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Browsing named entities in Rebellion Record: a Diary of American Events: Documents and Narratives, Volume 8. (ed. Frank Moore).

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Doc. 88.-fight at Liverpool heights, on the Yazoo River. Vicksburgh, Miss., Sunday, March 13, 1864. One of the most successful expeditions ever recorded of our operations in this vicinity, was that sent out on the first of last month, commanded by Colonel James H. Coates, of the Eleventh Illinois infantry. The force consisted of the Eleventh Illinois infantry, Eighth Louisiana infantry, and First Mississippi cavalry--the two latter being colored troops. Lieutenant H. H. Dean, Adjutant of the Eleventh Illinois, kindly furnished me with the following particulars of the campaign: On the thirty-first ultimo, the expedition left Haines's Bluff, and ascended Yazoo River on transports, convoyed by three gunboats, and on the fourth arrived at Liverpool Heights, within eighteen miles of Yazoo City. At this point they found the enemy posted in a strong position on a high bluff, and he immediately opened fire on the gunboats, which were in advance, striking them several times, an
na. It is altogether probable that something in the seasons had dictated this choice to General Banks. For example, the Red River is only high enough to be navigable by the largest vessels during this month and the next, while the task of taking Mobile is one which might be undertaken at any time, though it is unaccountably strange that it was not begun in December instead of May. As is well known, the column under General Franklin crossed from New-Orleans to Brashear City about the first instant, and thence took up the line of march along the Bayou Teche, substantially the same route pursued nearly a year ago, via Opelousas to, Alexandria. The forces under General A. J. Smith, from the department of the Tennessee, comprising the brigades under Generals F. K. Smith, Thomas, and Ellet, embarked at Vicksburgh on the tenth, and proceeded down to the mouth of Red River, where they found an immense fleet of gunboats ready for the ascent. Touching the naval force, it may be well to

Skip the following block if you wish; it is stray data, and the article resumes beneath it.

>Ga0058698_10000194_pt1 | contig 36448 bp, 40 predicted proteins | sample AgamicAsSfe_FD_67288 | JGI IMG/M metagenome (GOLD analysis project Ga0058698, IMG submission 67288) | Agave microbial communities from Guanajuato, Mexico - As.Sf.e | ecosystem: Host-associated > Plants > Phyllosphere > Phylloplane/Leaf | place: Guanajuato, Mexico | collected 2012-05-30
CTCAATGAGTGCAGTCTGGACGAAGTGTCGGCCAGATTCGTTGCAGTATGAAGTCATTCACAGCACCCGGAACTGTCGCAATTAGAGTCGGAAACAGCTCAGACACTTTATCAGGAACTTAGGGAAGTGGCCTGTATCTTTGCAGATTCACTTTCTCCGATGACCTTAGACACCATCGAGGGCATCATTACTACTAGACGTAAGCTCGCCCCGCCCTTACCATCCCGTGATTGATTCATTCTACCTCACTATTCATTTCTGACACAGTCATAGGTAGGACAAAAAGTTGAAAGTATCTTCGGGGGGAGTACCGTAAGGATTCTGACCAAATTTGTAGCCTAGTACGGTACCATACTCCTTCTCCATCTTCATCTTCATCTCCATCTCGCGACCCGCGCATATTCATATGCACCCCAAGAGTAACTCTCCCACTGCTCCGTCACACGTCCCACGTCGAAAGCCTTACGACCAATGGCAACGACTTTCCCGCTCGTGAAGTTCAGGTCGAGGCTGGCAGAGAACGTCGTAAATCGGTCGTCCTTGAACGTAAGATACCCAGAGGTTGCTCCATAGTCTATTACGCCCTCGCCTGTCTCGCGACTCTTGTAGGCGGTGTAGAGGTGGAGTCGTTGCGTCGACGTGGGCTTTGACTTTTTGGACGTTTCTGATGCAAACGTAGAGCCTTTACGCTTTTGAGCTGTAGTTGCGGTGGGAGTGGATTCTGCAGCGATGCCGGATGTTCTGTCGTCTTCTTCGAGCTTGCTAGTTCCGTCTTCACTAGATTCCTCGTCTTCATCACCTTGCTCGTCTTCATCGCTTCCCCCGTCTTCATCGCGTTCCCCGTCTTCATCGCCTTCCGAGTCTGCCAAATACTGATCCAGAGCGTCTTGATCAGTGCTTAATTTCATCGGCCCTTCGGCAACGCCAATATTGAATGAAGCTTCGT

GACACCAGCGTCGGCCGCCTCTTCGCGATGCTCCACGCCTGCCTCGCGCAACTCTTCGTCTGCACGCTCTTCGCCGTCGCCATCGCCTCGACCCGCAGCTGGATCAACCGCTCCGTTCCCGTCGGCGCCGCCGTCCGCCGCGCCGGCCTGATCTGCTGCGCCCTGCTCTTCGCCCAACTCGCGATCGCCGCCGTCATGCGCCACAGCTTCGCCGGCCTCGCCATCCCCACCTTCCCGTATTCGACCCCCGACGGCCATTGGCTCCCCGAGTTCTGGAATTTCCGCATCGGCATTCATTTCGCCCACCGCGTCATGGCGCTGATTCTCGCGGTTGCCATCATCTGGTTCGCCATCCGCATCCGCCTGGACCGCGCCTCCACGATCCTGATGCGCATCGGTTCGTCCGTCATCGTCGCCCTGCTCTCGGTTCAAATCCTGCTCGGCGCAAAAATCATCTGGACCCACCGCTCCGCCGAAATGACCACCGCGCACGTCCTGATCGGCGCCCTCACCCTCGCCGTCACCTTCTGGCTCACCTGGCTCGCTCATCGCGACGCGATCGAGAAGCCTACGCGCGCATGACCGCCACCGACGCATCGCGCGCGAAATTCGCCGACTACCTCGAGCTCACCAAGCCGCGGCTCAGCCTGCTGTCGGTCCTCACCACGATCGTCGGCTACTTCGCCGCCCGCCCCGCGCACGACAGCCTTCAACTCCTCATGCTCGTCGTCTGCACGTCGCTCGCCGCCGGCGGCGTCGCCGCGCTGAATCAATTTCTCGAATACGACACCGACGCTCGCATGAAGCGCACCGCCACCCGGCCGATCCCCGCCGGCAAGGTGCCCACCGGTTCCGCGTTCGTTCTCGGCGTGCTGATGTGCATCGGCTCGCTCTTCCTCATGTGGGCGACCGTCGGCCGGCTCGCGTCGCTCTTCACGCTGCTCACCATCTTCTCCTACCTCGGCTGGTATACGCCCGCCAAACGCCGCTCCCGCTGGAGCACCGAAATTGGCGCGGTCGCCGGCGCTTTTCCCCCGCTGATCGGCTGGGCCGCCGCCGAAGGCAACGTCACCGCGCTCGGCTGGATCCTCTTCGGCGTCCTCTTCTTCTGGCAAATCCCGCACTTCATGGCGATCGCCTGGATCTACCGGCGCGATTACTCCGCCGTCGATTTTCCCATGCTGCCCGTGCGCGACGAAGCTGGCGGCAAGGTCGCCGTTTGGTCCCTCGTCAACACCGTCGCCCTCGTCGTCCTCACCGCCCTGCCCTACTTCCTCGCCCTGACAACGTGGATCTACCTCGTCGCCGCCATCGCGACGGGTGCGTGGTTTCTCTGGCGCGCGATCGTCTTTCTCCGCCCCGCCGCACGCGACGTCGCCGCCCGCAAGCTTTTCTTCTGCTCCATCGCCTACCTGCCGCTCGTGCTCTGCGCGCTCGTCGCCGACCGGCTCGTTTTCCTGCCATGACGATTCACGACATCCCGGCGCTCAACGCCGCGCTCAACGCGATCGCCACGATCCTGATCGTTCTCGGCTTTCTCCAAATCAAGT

vessels immediately opened on them with shrapnel, grape, and canister, and drove them away. When we reached Trinity, white flags were shown on the lower side of the town, but as soon as we rounded the point we were opened on by a battery of two twelve-pounder rifle guns. We immediately opened fire, and in a few moments drove the rebels, who were under the command of General Polignac, from the town. I then proceeded two miles above the town, and anchored for the night. At daylight on the second, I got under way, and proceeded up the Ouachita, with the Osage leading and the Hindman next. We had not proceeded more than five miles when the Osage became disabled, by the main wheel of the turret breaking in three pieces, which rendered it impossible to revolve the turret. Fortunately, the guns were pointed directly ahead at the time of the accident. When we arrived within two miles of Harrisonburgh, we were attacked by a brigade (General Polignac's) of sharp-shooters, lying behind th